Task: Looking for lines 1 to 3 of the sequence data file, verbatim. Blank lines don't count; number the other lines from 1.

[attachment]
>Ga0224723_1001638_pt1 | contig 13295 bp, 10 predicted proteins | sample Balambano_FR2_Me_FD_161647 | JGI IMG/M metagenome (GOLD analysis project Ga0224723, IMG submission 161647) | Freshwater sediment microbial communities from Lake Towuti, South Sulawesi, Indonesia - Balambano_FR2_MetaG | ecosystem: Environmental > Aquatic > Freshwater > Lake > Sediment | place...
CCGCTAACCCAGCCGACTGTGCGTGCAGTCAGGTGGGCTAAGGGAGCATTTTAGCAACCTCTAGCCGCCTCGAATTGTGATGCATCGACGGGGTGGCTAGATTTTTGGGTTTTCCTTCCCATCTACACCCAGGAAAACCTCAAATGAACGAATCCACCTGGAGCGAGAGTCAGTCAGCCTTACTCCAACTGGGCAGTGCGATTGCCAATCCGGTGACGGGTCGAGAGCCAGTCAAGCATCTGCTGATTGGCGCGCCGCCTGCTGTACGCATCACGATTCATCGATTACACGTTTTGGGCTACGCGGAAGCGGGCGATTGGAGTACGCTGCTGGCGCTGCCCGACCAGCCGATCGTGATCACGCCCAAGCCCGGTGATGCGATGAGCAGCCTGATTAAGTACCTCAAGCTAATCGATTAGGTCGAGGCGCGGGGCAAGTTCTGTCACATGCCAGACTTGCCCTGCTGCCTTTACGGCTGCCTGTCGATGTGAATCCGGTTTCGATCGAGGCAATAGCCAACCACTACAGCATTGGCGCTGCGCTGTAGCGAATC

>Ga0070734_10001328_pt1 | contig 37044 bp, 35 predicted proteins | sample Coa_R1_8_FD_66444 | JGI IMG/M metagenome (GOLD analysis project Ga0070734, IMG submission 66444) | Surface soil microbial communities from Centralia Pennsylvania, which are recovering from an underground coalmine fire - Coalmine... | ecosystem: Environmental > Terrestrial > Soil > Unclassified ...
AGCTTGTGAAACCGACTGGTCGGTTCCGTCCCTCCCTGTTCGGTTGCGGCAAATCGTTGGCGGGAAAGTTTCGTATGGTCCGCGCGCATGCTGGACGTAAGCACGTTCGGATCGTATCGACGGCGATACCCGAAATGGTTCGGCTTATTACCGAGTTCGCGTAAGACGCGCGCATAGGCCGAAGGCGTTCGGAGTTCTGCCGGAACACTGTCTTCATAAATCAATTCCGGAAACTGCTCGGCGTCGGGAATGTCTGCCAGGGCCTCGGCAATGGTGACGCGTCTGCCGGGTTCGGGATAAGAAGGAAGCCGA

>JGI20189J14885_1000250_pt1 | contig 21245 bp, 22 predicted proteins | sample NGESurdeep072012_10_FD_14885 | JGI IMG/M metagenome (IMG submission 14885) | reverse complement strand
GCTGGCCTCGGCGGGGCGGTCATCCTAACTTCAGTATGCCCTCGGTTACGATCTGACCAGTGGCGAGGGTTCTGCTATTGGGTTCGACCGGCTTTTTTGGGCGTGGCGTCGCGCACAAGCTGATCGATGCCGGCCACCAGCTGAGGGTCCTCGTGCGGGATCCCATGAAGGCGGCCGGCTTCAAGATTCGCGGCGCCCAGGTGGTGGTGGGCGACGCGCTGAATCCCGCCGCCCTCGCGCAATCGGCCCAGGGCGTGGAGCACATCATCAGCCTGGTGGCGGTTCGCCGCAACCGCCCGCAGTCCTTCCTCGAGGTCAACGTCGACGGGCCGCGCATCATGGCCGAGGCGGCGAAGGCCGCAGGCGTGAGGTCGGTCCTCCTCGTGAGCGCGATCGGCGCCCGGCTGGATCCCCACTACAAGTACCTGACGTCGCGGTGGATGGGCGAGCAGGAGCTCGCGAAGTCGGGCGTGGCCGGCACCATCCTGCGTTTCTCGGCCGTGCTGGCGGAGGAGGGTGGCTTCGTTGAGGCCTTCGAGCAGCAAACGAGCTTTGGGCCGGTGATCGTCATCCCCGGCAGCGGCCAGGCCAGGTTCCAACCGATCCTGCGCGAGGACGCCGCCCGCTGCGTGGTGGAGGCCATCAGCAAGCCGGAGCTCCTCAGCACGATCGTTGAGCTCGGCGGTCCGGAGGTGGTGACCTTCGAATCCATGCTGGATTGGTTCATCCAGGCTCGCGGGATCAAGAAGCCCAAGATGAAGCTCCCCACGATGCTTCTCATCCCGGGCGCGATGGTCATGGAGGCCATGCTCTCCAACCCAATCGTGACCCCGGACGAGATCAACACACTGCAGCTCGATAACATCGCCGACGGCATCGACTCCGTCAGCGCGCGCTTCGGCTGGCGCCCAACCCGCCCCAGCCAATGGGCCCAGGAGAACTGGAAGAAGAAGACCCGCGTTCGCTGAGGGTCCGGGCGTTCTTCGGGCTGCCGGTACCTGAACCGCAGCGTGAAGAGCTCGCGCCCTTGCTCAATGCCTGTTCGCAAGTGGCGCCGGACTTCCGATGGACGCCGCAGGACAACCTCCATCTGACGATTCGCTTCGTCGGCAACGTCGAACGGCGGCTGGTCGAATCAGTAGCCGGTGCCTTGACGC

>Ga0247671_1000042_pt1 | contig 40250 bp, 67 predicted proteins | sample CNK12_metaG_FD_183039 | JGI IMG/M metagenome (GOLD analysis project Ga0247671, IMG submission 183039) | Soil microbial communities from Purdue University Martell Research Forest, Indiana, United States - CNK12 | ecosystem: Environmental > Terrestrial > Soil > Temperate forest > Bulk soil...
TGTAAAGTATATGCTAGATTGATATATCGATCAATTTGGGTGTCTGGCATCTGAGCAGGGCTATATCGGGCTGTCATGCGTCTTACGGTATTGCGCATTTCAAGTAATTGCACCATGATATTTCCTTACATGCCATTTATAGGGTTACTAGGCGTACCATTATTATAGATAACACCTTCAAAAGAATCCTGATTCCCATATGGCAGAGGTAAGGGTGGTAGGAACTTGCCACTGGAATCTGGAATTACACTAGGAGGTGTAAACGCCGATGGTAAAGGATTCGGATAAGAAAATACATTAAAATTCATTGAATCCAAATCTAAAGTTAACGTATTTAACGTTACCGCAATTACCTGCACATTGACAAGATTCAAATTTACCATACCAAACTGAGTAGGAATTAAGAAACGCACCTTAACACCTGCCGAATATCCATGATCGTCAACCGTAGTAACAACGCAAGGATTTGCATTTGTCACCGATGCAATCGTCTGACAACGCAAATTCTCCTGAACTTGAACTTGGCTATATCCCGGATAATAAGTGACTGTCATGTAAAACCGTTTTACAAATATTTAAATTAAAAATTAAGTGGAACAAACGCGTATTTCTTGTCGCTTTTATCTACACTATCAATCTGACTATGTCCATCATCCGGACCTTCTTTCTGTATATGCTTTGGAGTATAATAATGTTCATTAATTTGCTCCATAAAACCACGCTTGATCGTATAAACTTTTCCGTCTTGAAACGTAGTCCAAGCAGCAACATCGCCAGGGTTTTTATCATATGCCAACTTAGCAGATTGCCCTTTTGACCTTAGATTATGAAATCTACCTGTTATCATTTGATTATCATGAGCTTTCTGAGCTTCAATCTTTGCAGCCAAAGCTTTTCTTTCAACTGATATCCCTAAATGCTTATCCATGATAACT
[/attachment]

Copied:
>Ga0224723_1001638_pt1 | contig 13295 bp, 10 predicted proteins | sample Balambano_FR2_Me_FD_161647 | JGI IMG/M metagenome (GOLD analysis project Ga0224723, IMG submission 161647) | Freshwater sediment microbial communities from Lake Towuti, South Sulawesi, Indonesia - Balambano_FR2_MetaG | ecosystem: Environmental > Aquatic > Freshwater > Lake > Sediment | place...
CCGCTAACCCAGCCGACTGTGCGTGCAGTCAGGTGGGCTAAGGGAGCATTTTAGCAACCTCTAGCCGCCTCGAATTGTGATGCATCGACGGGGTGGCTAGATTTTTGGGTTTTCCTTCCCATCTACACCCAGGAAAACCTCAAATGAACGAATCCACCTGGAGCGAGAGTCAGTCAGCCTTACTCCAACTGGGCAGTGCGATTGCCAATCCGGTGACGGGTCGAGAGCCAGTCAAGCATCTGCTGATTGGCGCGCCGCCTGCTGTACGCATCACGATTCATCGATTACACGTTTTGGGCTACGCGGAAGCGGGCGATTGGAGTACGCTGCTGGCGCTGCCCGACCAGCCGATCGTGATCACGCCCAAGCCCGGTGATGCGATGAGCAGCCTGATTAAGTACCTCAAGCTAATCGATTAGGTCGAGGCGCGGGGCAAGTTCTGTCACATGCCAGACTTGCCCTGCTGCCTTTACGGCTGCCTGTCGATGTGAATCCGGTTTCGATCGAGGCAATAGCCAACCACTACAGCATTGGCGCTGCGCTGTAGCGAATC

>Ga0070734_10001328_pt1 | contig 37044 bp, 35 predicted proteins | sample Coa_R1_8_FD_66444 | JGI IMG/M metagenome (GOLD analysis project Ga0070734, IMG submission 66444) | Surface soil microbial communities from Centralia Pennsylvania, which are recovering from an underground coalmine fire - Coalmine... | ecosystem: Environmental > Terrestrial > Soil > Unclassified ...